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United States v. 400 Acres of Land

United States District Court, D. Nevada

October 24, 2017

UNITED STATES OF AMERICA, Plaintiff,
v.
400 ACRES OF LAND, more or less, situate in Lincoln County, State of Nevada; and JESSIE J. COX, et al., Defendants.

          ORDER (PL.'S MOTIONS TO EXCLUDE - ECF NOS. 130, 133, 134, 135)

          MIRANDA M. DU, UNITED STATES DISTRICT JUDGE

         I. INTRODUCTION

         In this eminent domain action, the Court has found that the United States' taking of property (“the Property”) for the purpose of operating the Nevada Test and Training Range (“NTTR”), a military test and training facility at Nellis Air Force Base, is for a congressionally authorized public use. (ECF No. 111 at 1.) Accordingly, the only issue that remains is just compensation. In response to the United States' request over Defendants Sheahan Landowners' (“Defendants” or “Landowners”) objection, the Court stayed discovery pending resolution of threshold evidentiary motions. (ECF No. 125 at 3.)

         The United States filed six motions to exclude evidence. (ECF Nos. 128, 129, 130, 133, 134, 135.) Defendants filed a motion asking the Court to “preserve the special purpose finding for the jury and allow the jury to consider any valuation methodology that is just and equitable.” (ECF No. 132 at 1.) The Court reviewed the parties' responses (ECF Nos. 142, 145, 146, 147, 148, 149) and replies (ECF Nos. 170, 171, 172, 173, 174, 175).[1]In addition, the court heard argument on three of the United States' motions (ECF Nos. 130, 134, and 135) on September 22, 2017. (ECF No. 237.) The Court then ruled on two of the United States' motions (ECF Nos. 128, 129) as well as Defendants' motion to preserve issues for the jury (ECF No. 241).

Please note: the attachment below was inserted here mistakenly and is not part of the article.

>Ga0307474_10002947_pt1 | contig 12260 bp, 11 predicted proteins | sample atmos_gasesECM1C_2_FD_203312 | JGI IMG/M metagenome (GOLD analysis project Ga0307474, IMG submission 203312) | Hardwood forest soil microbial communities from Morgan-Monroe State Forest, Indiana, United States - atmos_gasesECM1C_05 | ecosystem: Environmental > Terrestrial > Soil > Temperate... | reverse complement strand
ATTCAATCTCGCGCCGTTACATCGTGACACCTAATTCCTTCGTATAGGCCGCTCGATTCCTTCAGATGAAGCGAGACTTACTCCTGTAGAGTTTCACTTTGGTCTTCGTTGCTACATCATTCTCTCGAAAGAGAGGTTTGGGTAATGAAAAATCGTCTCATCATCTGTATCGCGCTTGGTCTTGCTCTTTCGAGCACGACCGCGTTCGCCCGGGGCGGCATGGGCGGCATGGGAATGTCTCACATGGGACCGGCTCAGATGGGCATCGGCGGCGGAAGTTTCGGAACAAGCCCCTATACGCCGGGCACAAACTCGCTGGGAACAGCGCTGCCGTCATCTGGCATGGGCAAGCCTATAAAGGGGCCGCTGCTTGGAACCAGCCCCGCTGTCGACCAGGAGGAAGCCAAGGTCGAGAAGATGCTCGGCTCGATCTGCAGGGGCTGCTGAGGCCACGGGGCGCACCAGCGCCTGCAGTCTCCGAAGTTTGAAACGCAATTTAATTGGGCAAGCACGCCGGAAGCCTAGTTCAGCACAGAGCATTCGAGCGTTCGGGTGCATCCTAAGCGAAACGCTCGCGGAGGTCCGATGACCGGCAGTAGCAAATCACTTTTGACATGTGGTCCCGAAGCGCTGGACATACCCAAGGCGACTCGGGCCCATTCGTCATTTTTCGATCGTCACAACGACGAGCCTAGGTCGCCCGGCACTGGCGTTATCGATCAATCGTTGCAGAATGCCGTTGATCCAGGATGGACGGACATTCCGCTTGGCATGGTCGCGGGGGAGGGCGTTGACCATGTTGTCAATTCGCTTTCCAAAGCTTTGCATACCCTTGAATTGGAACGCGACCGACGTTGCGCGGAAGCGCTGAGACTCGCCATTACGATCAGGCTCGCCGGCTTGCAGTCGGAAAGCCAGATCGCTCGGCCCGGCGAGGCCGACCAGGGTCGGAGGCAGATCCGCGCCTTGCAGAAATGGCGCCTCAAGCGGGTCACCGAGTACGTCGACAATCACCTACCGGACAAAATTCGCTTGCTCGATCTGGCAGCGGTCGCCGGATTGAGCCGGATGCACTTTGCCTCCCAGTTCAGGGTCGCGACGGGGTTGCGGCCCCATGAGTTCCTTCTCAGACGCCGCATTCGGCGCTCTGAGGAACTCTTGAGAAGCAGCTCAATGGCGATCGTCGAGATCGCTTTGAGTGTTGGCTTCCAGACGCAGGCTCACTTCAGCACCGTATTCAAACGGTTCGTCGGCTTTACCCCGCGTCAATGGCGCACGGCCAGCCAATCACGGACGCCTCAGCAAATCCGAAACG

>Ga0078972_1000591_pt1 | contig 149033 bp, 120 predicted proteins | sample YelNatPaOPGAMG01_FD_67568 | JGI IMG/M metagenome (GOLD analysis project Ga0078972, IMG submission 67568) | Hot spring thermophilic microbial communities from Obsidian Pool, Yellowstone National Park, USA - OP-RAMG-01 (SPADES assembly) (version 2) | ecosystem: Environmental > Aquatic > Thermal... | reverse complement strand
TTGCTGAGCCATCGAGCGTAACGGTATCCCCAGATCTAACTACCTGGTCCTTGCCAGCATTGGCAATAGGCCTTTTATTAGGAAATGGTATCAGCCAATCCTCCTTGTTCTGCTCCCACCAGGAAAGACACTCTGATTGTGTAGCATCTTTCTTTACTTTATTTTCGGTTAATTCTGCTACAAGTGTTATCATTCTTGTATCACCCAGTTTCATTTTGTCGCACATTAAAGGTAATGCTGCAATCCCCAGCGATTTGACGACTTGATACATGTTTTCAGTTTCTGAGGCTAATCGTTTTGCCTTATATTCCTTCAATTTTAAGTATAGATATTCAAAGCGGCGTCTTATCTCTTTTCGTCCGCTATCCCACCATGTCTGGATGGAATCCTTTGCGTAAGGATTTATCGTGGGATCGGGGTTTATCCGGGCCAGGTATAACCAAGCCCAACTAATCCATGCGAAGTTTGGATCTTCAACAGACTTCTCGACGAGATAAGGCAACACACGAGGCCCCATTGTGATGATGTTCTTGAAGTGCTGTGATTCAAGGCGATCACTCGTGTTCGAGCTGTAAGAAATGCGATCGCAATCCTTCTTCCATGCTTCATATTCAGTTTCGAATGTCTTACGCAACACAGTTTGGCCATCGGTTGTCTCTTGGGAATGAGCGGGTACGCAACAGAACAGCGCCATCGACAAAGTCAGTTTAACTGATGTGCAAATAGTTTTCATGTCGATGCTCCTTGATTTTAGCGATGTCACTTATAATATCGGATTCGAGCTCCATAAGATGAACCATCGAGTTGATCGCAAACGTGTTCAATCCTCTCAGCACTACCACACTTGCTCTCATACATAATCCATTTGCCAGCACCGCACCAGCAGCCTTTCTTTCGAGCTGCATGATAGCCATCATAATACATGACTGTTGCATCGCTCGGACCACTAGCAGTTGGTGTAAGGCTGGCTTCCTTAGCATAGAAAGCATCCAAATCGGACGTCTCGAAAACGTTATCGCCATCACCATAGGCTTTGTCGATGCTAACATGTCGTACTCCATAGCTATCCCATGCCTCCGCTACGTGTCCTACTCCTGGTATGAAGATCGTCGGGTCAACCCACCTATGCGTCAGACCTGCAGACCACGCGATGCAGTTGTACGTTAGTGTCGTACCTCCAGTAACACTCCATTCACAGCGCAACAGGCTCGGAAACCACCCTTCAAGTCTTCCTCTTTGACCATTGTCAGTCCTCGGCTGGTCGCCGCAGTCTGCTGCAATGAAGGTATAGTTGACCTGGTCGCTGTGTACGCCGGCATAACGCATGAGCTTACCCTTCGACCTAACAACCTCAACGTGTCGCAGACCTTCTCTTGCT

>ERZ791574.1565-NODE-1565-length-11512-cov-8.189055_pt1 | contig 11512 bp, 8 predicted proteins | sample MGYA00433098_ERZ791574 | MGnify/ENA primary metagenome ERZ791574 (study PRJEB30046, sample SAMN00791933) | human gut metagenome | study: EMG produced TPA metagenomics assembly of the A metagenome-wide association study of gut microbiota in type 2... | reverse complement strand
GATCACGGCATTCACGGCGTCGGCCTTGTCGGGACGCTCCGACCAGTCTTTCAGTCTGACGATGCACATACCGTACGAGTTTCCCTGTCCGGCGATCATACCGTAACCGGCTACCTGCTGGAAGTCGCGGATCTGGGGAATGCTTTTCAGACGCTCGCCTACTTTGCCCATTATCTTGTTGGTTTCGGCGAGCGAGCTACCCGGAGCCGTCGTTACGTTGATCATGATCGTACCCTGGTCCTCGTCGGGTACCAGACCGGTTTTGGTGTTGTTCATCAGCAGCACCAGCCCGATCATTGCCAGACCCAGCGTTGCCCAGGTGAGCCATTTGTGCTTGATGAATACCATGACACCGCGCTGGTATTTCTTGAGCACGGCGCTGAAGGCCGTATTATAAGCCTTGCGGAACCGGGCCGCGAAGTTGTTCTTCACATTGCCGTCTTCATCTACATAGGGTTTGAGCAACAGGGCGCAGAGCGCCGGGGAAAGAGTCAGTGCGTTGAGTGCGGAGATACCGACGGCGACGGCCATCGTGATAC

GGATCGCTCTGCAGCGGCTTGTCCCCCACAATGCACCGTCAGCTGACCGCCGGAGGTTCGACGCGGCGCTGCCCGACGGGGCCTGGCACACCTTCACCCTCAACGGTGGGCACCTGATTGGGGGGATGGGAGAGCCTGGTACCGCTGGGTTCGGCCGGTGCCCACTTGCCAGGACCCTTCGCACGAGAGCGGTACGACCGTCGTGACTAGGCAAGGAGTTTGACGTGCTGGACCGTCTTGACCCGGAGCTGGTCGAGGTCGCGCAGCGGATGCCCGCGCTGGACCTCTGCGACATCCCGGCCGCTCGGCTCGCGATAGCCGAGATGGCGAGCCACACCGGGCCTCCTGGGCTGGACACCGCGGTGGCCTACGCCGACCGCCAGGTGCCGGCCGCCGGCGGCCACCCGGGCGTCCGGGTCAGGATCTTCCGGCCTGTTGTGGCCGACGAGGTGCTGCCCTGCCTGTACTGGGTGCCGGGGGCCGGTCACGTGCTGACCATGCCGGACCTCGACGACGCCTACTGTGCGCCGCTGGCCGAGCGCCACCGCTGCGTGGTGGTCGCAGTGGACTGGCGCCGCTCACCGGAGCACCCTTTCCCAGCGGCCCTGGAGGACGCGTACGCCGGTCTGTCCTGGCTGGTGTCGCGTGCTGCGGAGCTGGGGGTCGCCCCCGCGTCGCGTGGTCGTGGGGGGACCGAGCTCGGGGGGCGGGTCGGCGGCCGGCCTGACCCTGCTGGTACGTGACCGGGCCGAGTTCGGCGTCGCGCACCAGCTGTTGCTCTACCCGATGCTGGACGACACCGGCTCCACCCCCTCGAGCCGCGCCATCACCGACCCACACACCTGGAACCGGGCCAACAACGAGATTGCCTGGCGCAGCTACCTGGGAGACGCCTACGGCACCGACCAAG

This order resolves the United States' remaining motions to exclude evidence (ECF Nos. 130, 133, 134, 135).[2]

         II. RELEVANT BACKGROUND

         The Court incorporates the relevant background facts set forth in the Court's previous order. (ECF No. 241 at 2-3.)

         III. LEGAL STANDARD GOVERNING ADMISSIBILITY OF EXPERT TESTIMONY

         “A witness who is qualified as an expert by knowledge, skill, experience, training, or education may testify in the form of an opinion or otherwise if: (a) the expert's scientific, technical, or other specialized knowledge will help the trier of fact to understand the evidence or to determine a fact in issue; (b) the testimony is based on sufficient facts or data; (c) the testimony is the product of reliable principles and methods; and (d) the expert has reliably applied the principles and methods to the facts of the case.” Fed.R.Evid. 702.